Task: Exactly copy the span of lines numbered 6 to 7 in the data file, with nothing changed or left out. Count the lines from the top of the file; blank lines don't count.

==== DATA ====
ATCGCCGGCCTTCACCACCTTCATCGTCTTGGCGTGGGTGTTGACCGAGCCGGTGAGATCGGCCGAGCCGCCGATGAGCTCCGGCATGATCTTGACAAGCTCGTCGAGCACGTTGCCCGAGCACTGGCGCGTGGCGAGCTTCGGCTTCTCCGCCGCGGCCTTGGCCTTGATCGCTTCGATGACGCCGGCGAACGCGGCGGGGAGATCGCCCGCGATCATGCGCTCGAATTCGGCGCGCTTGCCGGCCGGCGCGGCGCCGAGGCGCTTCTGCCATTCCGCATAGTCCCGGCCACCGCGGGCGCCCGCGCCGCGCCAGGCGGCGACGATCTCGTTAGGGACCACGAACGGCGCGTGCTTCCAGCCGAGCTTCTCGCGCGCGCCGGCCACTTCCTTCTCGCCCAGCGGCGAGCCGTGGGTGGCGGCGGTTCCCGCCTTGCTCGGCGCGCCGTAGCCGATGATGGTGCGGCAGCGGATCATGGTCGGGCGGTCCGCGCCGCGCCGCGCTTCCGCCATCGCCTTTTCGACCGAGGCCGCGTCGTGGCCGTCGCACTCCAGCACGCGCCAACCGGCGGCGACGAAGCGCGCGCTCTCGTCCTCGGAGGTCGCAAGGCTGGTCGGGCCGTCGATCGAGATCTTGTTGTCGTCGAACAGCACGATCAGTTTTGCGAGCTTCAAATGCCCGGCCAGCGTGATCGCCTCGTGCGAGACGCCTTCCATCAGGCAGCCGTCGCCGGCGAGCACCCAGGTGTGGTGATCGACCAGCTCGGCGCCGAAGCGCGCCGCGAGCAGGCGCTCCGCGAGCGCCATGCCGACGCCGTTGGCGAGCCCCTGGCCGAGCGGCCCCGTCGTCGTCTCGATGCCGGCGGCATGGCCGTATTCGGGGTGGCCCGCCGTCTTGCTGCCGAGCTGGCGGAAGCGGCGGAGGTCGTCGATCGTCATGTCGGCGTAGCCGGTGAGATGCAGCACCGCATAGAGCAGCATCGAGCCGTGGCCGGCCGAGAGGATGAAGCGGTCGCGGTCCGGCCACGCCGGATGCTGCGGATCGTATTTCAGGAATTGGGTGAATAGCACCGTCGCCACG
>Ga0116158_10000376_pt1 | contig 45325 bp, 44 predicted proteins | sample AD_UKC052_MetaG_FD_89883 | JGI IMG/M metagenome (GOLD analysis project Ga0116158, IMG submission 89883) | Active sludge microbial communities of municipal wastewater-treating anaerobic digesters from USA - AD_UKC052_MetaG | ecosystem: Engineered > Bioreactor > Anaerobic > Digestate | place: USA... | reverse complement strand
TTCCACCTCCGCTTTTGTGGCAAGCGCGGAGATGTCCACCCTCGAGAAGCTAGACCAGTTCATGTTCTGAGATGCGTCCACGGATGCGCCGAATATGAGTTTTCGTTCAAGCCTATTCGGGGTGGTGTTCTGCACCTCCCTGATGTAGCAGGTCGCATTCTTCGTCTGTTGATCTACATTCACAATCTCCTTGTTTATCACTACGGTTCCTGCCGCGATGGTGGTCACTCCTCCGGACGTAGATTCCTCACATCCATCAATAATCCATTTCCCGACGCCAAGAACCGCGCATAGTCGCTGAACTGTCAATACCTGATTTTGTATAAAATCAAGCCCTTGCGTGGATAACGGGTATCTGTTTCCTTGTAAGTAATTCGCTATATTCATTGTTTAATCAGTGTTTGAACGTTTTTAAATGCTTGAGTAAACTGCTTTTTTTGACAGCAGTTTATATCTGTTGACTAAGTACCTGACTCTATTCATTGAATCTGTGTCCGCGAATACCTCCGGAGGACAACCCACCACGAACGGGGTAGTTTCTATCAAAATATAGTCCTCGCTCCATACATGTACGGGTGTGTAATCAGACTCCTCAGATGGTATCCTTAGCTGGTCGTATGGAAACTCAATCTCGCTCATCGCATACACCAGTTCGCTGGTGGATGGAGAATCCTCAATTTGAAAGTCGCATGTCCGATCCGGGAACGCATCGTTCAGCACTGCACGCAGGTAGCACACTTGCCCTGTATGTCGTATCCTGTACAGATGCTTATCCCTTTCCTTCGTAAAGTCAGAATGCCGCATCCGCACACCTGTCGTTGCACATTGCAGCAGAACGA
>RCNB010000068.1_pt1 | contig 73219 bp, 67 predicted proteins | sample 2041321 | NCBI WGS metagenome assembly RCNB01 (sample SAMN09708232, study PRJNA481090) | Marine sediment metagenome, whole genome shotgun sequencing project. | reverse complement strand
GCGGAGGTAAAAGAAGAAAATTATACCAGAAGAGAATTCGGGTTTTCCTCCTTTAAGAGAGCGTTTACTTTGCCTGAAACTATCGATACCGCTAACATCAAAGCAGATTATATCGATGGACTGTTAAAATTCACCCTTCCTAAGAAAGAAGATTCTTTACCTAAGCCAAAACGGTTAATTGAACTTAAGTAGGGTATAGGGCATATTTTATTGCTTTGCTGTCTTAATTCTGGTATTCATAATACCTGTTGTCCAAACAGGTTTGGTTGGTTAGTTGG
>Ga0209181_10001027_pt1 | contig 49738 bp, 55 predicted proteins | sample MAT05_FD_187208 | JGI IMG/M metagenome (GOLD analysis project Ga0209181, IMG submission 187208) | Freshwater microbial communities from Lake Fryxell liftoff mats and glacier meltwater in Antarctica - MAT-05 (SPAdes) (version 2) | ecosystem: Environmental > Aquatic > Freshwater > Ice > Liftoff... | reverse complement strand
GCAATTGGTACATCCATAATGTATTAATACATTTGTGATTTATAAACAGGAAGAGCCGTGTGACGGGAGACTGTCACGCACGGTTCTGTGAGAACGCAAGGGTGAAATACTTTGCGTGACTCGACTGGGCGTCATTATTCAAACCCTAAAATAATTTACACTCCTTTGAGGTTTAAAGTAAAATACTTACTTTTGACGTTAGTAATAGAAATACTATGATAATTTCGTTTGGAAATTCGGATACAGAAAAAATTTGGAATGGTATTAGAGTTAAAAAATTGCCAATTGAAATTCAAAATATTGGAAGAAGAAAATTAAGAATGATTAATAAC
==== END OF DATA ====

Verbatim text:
>Ga0209181_10001027_pt1 | contig 49738 bp, 55 predicted proteins | sample MAT05_FD_187208 | JGI IMG/M metagenome (GOLD analysis project Ga0209181, IMG submission 187208) | Freshwater microbial communities from Lake Fryxell liftoff mats and glacier meltwater in Antarctica - MAT-05 (SPAdes) (version 2) | ecosystem: Environmental > Aquatic > Freshwater > Ice > Liftoff... | reverse complement strand
GCAATTGGTACATCCATAATGTATTAATACATTTGTGATTTATAAACAGGAAGAGCCGTGTGACGGGAGACTGTCACGCACGGTTCTGTGAGAACGCAAGGGTGAAATACTTTGCGTGACTCGACTGGGCGTCATTATTCAAACCCTAAAATAATTTACACTCCTTTGAGGTTTAAAGTAAAATACTTACTTTTGACGTTAGTAATAGAAATACTATGATAATTTCGTTTGGAAATTCGGATACAGAAAAAATTTGGAATGGTATTAGAGTTAAAAAATTGCCAATTGAAATTCAAAATATTGGAAGAAGAAAATTAAGAATGATTAATAAC